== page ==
Smoke Outlook May 31 - June 1
Incident: Whitewater Baldy Complex Wildfire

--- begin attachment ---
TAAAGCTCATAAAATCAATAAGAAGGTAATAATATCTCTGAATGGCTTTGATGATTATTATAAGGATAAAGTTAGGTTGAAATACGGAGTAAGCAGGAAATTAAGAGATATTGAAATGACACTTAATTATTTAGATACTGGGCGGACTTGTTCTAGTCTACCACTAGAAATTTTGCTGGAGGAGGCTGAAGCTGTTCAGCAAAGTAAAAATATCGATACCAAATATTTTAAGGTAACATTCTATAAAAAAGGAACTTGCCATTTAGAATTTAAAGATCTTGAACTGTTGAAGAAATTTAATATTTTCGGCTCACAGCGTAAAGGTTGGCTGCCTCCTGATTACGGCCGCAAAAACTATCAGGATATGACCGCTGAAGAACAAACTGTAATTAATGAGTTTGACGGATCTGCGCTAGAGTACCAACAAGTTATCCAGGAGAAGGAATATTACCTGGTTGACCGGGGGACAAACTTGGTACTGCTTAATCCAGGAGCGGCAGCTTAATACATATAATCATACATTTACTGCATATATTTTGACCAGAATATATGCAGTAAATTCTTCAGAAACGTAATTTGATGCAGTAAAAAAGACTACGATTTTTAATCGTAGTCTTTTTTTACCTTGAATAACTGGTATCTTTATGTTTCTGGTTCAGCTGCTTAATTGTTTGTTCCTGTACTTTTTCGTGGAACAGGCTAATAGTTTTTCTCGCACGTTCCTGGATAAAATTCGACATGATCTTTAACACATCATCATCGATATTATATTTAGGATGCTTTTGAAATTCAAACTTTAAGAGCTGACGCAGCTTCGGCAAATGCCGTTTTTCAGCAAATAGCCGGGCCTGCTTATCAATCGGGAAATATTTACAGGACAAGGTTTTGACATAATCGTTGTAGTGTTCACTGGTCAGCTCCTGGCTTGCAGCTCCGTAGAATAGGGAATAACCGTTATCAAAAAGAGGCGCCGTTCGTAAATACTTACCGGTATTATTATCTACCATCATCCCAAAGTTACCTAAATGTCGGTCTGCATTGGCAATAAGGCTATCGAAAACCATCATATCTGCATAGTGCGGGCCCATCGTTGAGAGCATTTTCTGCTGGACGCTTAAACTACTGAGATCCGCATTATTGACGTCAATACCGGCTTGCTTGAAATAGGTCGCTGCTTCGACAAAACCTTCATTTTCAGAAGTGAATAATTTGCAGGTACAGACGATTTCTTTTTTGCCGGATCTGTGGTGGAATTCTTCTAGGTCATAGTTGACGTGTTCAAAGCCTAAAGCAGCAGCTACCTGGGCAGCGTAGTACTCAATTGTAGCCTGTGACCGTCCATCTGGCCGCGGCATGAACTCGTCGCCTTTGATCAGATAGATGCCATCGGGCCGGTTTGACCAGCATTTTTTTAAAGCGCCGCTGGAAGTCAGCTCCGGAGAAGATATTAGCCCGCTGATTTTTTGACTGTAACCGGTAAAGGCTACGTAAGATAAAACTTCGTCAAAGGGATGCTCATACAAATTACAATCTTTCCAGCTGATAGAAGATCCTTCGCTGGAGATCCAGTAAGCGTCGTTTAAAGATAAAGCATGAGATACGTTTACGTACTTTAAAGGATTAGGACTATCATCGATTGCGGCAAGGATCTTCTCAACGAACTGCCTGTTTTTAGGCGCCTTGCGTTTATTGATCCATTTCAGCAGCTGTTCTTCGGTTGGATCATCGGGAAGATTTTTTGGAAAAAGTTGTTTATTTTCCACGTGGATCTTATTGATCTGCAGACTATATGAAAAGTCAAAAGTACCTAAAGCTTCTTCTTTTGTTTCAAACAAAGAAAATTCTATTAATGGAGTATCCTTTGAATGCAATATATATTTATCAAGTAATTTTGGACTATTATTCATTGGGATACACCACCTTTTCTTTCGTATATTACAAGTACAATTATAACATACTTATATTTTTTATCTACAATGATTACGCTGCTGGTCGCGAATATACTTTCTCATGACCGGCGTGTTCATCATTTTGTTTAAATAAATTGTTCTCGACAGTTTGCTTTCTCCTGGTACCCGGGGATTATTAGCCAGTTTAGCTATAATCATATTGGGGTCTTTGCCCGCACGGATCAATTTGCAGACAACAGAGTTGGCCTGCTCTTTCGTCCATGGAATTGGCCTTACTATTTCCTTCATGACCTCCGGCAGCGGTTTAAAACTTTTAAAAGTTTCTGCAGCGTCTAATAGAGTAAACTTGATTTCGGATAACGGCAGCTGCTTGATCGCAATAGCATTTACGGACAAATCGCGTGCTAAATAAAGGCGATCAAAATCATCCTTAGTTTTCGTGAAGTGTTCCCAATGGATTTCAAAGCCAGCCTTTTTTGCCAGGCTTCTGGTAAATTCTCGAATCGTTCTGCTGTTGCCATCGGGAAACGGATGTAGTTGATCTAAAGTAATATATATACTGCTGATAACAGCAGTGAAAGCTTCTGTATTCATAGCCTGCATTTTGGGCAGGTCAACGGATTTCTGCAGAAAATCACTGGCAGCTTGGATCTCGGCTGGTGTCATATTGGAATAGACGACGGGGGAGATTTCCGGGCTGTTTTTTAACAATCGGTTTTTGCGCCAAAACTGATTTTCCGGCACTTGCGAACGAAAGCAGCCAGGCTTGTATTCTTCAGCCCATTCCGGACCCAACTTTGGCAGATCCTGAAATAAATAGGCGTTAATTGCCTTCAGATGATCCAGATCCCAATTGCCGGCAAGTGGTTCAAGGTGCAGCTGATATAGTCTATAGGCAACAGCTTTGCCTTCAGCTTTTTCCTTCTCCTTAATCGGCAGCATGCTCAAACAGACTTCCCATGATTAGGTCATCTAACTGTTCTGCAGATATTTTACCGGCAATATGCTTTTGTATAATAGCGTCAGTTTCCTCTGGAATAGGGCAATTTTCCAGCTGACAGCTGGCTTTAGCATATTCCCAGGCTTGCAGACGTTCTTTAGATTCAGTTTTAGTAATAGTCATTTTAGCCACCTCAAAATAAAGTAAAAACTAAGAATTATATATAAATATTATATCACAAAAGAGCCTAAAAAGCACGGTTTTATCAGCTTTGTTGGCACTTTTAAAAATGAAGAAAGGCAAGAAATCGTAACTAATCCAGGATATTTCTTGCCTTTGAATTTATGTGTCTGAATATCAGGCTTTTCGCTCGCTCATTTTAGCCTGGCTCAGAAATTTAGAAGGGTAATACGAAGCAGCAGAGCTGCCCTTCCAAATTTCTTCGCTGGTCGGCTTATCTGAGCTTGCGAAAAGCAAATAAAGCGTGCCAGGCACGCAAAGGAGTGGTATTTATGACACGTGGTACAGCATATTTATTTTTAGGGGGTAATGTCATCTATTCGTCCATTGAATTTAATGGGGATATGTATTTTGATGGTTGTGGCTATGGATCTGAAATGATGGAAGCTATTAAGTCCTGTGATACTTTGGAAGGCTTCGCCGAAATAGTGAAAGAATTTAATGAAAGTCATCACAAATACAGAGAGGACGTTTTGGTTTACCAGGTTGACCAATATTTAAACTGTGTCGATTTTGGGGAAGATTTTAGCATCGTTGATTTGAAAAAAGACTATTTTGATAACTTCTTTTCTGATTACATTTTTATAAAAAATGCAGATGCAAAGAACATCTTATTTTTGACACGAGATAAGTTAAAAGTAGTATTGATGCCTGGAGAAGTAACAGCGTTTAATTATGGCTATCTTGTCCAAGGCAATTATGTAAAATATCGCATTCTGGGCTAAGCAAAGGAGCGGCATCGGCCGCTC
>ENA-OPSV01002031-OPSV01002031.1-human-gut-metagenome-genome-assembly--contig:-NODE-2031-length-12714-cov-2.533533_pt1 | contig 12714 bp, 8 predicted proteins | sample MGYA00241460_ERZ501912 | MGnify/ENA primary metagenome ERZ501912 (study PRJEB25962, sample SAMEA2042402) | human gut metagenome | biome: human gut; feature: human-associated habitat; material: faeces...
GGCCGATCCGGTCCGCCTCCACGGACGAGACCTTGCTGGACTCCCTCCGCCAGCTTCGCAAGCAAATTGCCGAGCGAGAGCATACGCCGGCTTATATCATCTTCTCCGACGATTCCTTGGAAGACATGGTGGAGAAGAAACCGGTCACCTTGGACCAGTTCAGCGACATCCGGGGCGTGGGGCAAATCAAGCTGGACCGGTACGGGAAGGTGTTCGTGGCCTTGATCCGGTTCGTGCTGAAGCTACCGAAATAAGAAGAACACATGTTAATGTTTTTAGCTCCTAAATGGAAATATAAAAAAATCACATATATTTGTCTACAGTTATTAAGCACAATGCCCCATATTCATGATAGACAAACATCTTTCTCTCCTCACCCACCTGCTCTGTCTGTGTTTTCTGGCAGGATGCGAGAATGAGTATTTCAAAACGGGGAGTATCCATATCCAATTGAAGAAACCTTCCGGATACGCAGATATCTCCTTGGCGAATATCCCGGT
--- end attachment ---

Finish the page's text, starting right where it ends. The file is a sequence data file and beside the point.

Updated 1400 MDT May 31, 2012 Valid through Friday June 1, 2012Variable winds near the Whitewater-Baldy Fire Complex will continue to result in the most significant impacts to occur in communities near the fire. Smoke transport will primarily be terrain dominated overnight and tomorrow morning. Potential impacts can be expected down drainage of burn-out operations on the northwest section of the fire, in Glenwood, Reserve, Mogollon, and nearby communities southwest of the fire, including Silver City. During the day, smoke will initially be transported towards the southeast and then shift towards the east later in the day. However, most of the smoke should remain above the surface, reducing any significant impacts at ground level.Potentially unhealthy conditions could occur in communities near the Whitewater-Baldy Complex. Smoke impacts are likely to occur downwind and down drainage of fire activity overnight and in the early morning, including into the community of Mogollon, Glenwood and Silver City. During these conditions, people with heart or lung disease, older adults, and children should avoid prolonged or heavy physical activity outdoors. Everyone else should minimize prolonged or physical activity outdoors.Stronger transport winds are expected to blow smoke east of the fire on Saturday and through the weekend. The most significant impacts will continue to be more localized in communities near the fire and down drainages from planned burn-out operations and active fire.The Whitewater-Baldy fire will continue to put up visible smoke for several weeks and impacts are possible downwind of this fire. Impacts will depend on weather conditions and fire behavior. Smoke impacts are likely to continue and be more significant near the fire.Some areas may experience periods of air quality which are Unhealthy for Sensitive Groups (those with asthma, lung or heart disease, children, older adults, and recent science indicates pregnant women). Low lying areas close to ongoing fire activity may experience periods with visibility of 1.5 ␣ 2.5 miles, which is indicative of air that is unhealthy for all groups. If heavy smoke is present, then outdoor activities should be minimized where possible and caution observed when driving in reduced visibility. Take this into consideration when deciding whether or not to participate in outdoor activities, recognizing that conditions can change quickly and these projections are based on anticipated weather conditions and fire activity.Your eyes are your best tool to determine if it is safe to be outside. Remember: if visibility is 10 miles and up, the air quality is Good; six to nine miles, air quality is Moderate; three to five miles, air quality is Unhealthy for Sensitive Groups; one and a half to two and a half miles, air quality is Unhealthy; one to one and a quarter miles, air quality is Very Unhealthy; and one mile or less, air quality is Hazardous.Updated information on fire activity in the Southwest can be found in the SWCC Morning Intelligence Briefing.